U.S. News

Japan Airlines Asks Banks for Up to $3.3 Billion Capital Boost


Japan Airlines is asking its main lenders to boost its capital by 200-400 billion yen ($1.7 - $3.3 billion) to help it restructure without further damage to its financial standing, the Nikkei business daily reported on Thursday.

JAL, Asia's largest airline by revenue but ranked sixth by market value, said in a statement that nothing had been decided regarding a capital increase, while acknowledging that beefing up its finances was a top priority.

JAL unveiled a new business plan just three months ago under which it vowed to reduce its interest-bearing debt by a third over the next four years through the sale of non-core assets.

JAL is asking for some of its debt to be converted into equity such as preferred shares, a move that would enable it to strengthen its equity while reducing its interest-bearing debt of 1.7 trillion yen, the Nikkei said.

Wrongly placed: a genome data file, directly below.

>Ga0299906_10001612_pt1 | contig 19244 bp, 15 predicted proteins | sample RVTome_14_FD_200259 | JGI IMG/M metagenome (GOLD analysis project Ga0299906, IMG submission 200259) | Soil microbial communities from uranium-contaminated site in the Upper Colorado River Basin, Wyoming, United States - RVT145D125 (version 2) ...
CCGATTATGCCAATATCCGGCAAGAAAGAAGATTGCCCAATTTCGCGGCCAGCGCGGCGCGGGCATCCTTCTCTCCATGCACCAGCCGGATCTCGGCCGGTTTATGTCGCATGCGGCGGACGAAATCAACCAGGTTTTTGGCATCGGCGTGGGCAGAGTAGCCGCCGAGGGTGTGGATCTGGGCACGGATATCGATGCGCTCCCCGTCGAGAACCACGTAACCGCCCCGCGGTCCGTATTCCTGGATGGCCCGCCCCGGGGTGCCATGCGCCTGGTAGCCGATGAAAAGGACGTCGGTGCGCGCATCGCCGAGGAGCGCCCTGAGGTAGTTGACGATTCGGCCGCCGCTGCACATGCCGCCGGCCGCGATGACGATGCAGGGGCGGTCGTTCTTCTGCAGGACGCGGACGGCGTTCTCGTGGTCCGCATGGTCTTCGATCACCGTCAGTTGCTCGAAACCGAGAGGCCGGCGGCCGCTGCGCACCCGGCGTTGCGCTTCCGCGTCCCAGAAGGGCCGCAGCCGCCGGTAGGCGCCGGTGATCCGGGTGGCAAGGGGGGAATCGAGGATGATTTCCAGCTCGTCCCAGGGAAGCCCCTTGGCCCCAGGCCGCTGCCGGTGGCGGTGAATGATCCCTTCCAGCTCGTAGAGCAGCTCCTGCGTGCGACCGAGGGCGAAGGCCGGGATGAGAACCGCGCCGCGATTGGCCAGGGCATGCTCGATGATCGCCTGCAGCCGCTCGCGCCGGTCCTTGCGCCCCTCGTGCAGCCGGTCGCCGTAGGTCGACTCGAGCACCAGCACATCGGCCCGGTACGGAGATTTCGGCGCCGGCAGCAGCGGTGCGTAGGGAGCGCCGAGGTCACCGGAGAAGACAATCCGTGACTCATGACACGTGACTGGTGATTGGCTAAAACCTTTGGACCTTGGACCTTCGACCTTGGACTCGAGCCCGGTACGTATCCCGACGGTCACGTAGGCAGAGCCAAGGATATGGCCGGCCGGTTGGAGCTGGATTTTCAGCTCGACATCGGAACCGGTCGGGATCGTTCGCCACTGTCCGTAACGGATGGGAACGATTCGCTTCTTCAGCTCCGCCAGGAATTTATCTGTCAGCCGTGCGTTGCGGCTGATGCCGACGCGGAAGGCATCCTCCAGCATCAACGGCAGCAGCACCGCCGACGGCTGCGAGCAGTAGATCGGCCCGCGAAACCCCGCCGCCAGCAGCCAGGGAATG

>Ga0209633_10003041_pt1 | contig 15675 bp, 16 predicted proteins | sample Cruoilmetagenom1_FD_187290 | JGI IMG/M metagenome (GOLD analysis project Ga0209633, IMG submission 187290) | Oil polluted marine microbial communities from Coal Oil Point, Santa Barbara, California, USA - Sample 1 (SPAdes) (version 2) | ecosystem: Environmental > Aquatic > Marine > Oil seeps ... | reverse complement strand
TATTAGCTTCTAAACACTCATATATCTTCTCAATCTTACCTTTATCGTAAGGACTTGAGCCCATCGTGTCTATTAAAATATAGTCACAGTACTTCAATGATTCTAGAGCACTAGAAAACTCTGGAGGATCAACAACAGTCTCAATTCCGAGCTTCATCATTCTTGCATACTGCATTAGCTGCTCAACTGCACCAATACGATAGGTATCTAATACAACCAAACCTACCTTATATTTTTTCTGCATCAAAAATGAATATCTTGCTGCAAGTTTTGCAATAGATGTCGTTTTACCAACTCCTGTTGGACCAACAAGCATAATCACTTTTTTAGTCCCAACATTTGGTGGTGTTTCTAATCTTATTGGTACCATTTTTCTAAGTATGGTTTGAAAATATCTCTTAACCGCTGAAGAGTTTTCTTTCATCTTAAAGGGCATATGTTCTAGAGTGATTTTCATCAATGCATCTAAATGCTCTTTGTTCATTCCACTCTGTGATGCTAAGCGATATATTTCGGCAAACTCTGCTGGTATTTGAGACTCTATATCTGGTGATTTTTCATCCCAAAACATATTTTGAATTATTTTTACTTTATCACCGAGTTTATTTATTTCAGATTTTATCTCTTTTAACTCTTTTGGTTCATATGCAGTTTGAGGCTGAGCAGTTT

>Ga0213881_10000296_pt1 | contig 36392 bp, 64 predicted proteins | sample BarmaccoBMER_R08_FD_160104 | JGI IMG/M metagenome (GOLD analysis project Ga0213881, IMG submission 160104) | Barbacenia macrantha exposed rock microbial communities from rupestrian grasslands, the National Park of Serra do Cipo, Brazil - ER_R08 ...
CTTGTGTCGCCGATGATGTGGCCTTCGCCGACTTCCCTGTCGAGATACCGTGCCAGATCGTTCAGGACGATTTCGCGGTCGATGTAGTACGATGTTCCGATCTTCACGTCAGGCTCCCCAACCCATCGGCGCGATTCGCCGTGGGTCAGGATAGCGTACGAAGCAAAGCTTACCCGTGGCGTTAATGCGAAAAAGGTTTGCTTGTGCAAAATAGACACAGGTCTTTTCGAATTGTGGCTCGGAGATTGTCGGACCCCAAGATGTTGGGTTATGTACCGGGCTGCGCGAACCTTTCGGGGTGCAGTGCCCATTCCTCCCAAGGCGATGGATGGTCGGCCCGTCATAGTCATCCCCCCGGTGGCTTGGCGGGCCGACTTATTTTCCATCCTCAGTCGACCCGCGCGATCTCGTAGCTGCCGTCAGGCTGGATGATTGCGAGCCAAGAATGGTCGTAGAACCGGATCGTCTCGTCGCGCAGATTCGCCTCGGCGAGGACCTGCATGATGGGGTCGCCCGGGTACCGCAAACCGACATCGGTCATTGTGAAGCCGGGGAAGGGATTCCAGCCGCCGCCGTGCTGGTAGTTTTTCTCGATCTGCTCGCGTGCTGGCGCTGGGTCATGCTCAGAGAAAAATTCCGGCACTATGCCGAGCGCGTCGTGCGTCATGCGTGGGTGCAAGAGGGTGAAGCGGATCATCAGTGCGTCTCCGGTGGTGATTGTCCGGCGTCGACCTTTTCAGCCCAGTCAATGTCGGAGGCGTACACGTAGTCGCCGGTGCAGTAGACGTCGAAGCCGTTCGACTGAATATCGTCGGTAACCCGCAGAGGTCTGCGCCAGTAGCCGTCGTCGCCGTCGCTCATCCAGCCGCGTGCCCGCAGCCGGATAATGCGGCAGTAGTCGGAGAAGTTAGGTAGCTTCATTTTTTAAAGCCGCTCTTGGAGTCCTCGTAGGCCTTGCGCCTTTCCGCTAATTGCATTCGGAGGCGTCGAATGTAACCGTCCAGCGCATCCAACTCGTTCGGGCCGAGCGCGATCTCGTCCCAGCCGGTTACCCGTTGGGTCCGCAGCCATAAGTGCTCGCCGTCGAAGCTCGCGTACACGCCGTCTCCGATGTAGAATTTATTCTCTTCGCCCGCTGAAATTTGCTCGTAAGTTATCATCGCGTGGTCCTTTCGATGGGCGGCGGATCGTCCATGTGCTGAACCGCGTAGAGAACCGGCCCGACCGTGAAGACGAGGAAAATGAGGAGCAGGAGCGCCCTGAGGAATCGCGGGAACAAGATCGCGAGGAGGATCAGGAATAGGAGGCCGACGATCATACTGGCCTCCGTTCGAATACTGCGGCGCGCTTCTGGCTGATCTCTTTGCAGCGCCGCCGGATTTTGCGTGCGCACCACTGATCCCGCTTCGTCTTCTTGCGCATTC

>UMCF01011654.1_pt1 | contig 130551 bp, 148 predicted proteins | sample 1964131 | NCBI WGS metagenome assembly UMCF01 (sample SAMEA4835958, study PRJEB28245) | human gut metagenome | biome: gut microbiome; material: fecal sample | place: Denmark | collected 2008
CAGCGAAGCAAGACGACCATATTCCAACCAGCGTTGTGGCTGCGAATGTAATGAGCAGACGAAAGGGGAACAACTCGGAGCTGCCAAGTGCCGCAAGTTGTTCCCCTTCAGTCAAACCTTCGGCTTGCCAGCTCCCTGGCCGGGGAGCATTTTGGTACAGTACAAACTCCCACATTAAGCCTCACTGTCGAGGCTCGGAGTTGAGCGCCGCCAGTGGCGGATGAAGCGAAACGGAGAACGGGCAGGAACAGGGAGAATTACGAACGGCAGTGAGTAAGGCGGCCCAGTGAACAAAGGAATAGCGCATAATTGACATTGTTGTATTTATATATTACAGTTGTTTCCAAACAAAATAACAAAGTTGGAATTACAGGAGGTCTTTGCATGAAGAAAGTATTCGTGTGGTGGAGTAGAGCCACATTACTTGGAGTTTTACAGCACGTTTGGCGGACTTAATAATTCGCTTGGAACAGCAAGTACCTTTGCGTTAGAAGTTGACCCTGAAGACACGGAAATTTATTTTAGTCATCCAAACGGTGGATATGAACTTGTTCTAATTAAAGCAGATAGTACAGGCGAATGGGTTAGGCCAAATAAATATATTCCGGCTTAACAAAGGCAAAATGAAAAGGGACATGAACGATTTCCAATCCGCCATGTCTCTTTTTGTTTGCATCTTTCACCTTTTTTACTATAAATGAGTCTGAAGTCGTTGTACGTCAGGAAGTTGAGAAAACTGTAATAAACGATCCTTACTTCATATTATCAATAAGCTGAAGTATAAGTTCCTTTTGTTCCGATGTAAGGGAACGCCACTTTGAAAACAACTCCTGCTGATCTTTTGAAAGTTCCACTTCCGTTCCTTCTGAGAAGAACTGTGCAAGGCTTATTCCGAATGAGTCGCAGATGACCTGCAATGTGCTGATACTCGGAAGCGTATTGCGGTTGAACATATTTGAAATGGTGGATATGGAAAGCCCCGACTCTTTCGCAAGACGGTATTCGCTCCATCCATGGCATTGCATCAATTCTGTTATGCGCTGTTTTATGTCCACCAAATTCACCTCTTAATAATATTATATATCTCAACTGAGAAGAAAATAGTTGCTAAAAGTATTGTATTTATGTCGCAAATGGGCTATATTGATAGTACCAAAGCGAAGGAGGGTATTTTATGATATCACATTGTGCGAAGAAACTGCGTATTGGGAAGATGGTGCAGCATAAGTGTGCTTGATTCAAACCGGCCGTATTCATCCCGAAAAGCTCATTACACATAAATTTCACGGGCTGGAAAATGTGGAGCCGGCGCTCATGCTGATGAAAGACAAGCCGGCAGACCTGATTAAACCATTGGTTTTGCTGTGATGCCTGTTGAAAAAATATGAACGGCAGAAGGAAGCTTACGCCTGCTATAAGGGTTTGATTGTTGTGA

President Haruka Nishimatsu and other senior officials made the request to the Development Bank of Japan, Mizuho Corporate Bank, Bank of Tokyo-Mitsubishi UFJ and Sumitomo Mitsui Banking Corp. this month. The Development Bank of Japan is poised to agree in return for further restructuring steps, the paper said.

JAL told the banks it hoped to reach an agreement by as early as the end of June, when it is due to hold its annual shareholders' meeting, and to execute the debt-equity swap by summer, the paper said, citing several sources involved in the matter.

Hit by high fuel prices and a string of safety mishaps that drove customers to switch to rival All Nippon Airways, JAL lost a combined 63.5 billion yen over the two years to March 2007.

For the current business year, it expects to return to the black as it cuts jobs and taps into growing demand for flights to China.

JAL has said it aimed to save costs by flying fuller planes using more small to mid-sized aircraft and shifting to a newer, more fuel-efficient fleet.

If the banks agree to its request, JAL would use part of the capital to replace old aircraft, the Nikkei said.